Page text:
Blocked pictures.

Discussion in 'NZ Computing' started by Geopelia, Mar 14, 2006.

  1. Geopelia

    Geopelia Guest

    I've just changed to XP. There is often a message on websites "Some pictures
    have been blocked to help prevent the sender identifying your computer".

    That puzzles me. How can a person sending me a message identify my computer?
    He might identify me if I sent a message to him, but if I am just looking at
    a picture on his website how does he know? They are regular websites, often
    newspaper ones, not blogs.

    Is it safe to look at the pictures?

    Computers never cease to amaze me!

    Geopelia
    Geopelia, Mar 14, 2006
    #1
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  2. Geopelia

    Fred Dagg Guest

    On Wed, 15 Mar 2006 00:42:32 +1300, "Geopelia" <>
    exclaimed:

    >I've just changed to XP. There is often a message on websites "Some pictures
    >have been blocked to help prevent the sender identifying your computer".
    >
    >That puzzles me. How can a person sending me a message identify my computer?
    >He might identify me if I sent a message to him, but if I am just looking at
    >a picture on his website how does he know? They are regular websites, often
    >newspaper ones, not blogs.
    >
    >Is it safe to look at the pictures?
    >
    >Computers never cease to amaze me!


    I take it you mean emails, rather than messages on websites?

    They do it by adding a tag to images stored on their server, then
    recording when you download it (ie the picture isn't actually
    downloaded with the email, it is a link to their site).

    They can then see that you downloaded it, and know that your email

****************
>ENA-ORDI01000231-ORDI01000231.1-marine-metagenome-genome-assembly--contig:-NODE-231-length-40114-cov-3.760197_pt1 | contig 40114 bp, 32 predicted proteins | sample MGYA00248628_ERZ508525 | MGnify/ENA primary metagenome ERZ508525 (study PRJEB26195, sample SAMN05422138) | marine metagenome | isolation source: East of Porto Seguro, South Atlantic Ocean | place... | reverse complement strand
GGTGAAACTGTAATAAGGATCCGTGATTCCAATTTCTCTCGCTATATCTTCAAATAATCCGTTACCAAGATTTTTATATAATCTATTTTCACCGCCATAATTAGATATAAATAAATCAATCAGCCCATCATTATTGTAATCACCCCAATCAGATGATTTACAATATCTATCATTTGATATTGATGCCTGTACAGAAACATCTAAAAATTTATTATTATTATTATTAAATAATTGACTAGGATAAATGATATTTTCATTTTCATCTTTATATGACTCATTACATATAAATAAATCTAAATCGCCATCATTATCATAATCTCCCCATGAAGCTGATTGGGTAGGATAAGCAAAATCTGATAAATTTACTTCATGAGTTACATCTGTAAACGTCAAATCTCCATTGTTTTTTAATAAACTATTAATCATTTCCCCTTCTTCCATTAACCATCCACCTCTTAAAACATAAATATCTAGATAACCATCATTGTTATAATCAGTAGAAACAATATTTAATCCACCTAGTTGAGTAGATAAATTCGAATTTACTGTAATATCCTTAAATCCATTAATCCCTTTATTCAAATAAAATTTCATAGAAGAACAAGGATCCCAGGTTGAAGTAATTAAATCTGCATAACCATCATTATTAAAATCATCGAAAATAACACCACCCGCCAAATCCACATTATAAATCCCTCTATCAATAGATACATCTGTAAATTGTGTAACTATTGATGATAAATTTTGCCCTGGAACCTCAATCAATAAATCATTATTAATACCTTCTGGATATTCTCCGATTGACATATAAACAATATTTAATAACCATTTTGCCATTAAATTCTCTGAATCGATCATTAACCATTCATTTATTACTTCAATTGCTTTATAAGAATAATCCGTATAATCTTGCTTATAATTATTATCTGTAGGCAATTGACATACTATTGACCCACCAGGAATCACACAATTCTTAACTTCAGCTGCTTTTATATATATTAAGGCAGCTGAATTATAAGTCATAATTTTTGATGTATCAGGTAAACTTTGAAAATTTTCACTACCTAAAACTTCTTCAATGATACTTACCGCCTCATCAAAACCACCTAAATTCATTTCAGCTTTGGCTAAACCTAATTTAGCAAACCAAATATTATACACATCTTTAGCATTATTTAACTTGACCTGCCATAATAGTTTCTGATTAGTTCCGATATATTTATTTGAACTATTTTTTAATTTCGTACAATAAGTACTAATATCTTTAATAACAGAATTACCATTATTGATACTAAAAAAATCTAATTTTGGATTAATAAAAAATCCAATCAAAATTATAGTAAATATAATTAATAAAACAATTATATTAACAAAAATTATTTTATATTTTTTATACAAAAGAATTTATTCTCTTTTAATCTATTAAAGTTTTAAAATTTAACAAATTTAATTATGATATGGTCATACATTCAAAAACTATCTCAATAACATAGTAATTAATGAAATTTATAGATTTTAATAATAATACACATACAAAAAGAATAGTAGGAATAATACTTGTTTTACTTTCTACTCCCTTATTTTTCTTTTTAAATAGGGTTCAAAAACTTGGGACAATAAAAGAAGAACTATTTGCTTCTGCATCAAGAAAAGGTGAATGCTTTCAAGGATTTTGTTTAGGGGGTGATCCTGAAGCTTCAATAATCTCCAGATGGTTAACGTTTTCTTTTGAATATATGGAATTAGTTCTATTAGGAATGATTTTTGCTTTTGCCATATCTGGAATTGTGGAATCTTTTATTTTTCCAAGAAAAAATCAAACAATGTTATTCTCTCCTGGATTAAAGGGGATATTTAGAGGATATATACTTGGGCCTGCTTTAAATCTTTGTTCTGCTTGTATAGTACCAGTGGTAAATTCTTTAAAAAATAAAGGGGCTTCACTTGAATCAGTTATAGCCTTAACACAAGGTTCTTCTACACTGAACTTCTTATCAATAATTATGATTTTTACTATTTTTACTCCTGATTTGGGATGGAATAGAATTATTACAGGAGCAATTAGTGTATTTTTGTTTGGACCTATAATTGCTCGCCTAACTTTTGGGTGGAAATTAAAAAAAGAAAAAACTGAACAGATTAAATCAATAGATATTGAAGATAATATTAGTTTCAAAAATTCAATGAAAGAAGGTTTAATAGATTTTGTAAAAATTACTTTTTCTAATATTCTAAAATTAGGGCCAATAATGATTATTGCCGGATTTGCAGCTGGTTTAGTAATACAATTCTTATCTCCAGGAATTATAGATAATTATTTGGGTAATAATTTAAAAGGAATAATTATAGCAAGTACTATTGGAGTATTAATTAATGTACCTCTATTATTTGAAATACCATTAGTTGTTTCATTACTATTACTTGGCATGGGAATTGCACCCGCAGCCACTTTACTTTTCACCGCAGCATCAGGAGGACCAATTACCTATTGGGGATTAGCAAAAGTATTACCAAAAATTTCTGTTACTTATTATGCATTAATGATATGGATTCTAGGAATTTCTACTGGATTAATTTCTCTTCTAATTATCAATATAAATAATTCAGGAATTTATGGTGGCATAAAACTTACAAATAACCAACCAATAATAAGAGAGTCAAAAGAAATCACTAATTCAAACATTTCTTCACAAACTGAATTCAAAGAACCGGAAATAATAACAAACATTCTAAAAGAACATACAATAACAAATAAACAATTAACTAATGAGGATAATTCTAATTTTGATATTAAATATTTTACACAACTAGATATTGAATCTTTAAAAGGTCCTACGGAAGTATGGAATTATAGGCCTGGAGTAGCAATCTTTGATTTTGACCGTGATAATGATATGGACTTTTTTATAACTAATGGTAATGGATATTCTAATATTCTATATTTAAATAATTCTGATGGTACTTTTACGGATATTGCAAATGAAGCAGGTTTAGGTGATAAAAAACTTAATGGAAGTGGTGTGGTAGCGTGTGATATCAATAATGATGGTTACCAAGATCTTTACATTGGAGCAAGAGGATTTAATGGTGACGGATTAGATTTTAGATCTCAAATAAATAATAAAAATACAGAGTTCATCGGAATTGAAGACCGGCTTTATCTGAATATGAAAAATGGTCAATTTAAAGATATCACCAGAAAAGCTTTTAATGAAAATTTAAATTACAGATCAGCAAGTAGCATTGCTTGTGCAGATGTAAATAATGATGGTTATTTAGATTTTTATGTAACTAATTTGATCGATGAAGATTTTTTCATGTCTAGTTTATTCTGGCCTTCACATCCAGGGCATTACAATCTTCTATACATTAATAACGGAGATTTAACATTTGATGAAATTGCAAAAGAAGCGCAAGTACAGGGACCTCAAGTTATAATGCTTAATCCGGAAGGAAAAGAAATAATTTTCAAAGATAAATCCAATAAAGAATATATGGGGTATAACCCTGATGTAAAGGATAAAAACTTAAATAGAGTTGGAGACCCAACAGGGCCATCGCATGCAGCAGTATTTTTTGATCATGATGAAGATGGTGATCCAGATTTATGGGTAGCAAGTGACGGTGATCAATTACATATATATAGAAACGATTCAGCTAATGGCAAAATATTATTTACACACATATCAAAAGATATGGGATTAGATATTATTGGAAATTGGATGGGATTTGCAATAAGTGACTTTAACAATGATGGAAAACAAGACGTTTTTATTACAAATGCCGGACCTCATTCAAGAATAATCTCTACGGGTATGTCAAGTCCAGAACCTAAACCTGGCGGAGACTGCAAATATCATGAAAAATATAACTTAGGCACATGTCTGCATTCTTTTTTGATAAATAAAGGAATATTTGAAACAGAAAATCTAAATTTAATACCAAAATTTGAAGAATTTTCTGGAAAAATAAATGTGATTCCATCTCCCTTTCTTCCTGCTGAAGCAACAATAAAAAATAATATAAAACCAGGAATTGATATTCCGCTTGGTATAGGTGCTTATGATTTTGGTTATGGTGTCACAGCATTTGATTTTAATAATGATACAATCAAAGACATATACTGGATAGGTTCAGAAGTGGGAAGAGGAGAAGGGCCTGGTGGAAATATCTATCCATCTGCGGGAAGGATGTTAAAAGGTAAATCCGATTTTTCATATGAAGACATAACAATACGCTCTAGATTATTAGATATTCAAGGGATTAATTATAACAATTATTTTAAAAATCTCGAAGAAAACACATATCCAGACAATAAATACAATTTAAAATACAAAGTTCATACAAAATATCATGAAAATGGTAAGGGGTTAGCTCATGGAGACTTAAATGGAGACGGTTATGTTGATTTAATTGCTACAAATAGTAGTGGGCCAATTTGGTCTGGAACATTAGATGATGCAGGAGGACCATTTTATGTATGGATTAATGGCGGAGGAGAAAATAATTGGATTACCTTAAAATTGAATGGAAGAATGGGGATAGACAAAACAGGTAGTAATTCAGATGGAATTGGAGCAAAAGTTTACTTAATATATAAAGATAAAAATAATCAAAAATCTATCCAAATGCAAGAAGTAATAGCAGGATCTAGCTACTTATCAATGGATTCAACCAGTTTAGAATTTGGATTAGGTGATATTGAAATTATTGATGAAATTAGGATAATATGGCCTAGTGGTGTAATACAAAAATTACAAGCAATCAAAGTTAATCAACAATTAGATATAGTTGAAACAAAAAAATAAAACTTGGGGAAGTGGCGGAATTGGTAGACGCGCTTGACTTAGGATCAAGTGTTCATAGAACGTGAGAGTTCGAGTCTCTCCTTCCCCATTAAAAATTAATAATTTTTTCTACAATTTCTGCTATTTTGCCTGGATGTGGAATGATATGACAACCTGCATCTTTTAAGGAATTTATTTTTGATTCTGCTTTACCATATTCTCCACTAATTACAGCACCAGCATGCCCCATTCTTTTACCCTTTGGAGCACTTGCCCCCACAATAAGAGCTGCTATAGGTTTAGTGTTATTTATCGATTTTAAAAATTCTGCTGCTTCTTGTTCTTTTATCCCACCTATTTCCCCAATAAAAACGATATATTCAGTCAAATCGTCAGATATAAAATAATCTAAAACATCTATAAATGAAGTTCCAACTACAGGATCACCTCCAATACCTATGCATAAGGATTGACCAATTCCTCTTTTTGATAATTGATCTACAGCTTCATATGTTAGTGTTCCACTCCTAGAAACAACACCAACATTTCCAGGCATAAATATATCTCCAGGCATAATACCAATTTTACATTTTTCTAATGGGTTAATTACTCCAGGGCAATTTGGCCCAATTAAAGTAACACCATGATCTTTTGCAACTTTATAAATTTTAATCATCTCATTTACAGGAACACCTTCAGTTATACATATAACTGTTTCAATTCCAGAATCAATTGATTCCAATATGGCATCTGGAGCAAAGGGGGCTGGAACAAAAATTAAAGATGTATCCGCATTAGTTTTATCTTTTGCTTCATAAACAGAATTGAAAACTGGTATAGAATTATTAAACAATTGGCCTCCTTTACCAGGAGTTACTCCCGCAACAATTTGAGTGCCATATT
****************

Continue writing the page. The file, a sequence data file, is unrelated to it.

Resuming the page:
address is "live", which makes it more valuable to the slimey slugs.
    Fred Dagg, Mar 14, 2006
    #2
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  3. Geopelia

    Enkidu Guest

    Geopelia wrote:
    >
    > Geopelia
    >

    Ah! You got your name back!!

    Cheers,

    Cliff
    Enkidu, Mar 14, 2006
    #3
  4. Geopelia

    Geopelia Guest

    "Fred Dagg" <> wrote in message
    news:...
    > On Wed, 15 Mar 2006 00:42:32 +1300, "Geopelia" <>
    > exclaimed:
    >
    >>I've just changed to XP. There is often a message on websites "Some
    >>pictures
    >>have been blocked to help prevent the sender identifying your computer".
    >>
    >>That puzzles me. How can a person sending me a message identify my
    >>computer?
    >>He might identify me if I sent a message to him, but if I am just looking
    >>at
    >>a picture on his website how does he know? They are regular websites,
    >>often
    >>newspaper ones, not blogs.
    >>
    >>Is it safe to look at the pictures?
    >>
    >>Computers never cease to amaze me!

    >
    > I take it you mean emails, rather than messages on websites?
    >
    > They do it by adding a tag to images stored on their server, then
    > recording when you download it (ie the picture isn't actually
    > downloaded with the email, it is a link to their site).
    >
    > They can then see that you downloaded it, and know that your email
    > address is "live", which makes it more valuable to the slimey slugs.


    No, they are on websites, including Sydney Morning Herald! That comes in by
    email, though, but with clicks to pages on websites. (I subscribe to several
    newspapers around the world, and look at others.)

    Is that what these cookies are doing? A scan says I've got some, but I can't
    find anything that says what the number (e.g.1020) means. The warning not
    to remove them in case they affect the computer doesn't say which can be
    safely removed.

    PC-cillin and xtra do a good job in removing the spam.

    Thanks for your help.

    Geopelia
    Geopelia, Mar 14, 2006
    #4
  5. Geopelia

    Geopelia Guest

    "Enkidu" <> wrote in message
    news:4417215f$...
    > Geopelia wrote:
    >>
    >> Geopelia

    > Ah! You got your name back!!
    >
    > Cheers,
    >
    > Cliff
    >


    Now I know I'm me!
    Geopelia
    Geopelia, Mar 14, 2006
    #5
  6. Geopelia

    Fred Dagg Guest

    On Wed, 15 Mar 2006 09:52:27 +1300, "Geopelia" <>
    exclaimed:

    > I take it you mean emails, rather than messages on websites?
    >>
    >> They do it by adding a tag to images stored on their server, then
    >> recording when you download it (ie the picture isn't actually
    >> downloaded with the email, it is a link to their site).
    >>
    >> They can then see that you downloaded it, and know that your email
    >> address is "live", which makes it more valuable to the slimey slugs.

    >
    >No, they are on websites, including Sydney Morning Herald! That comes in by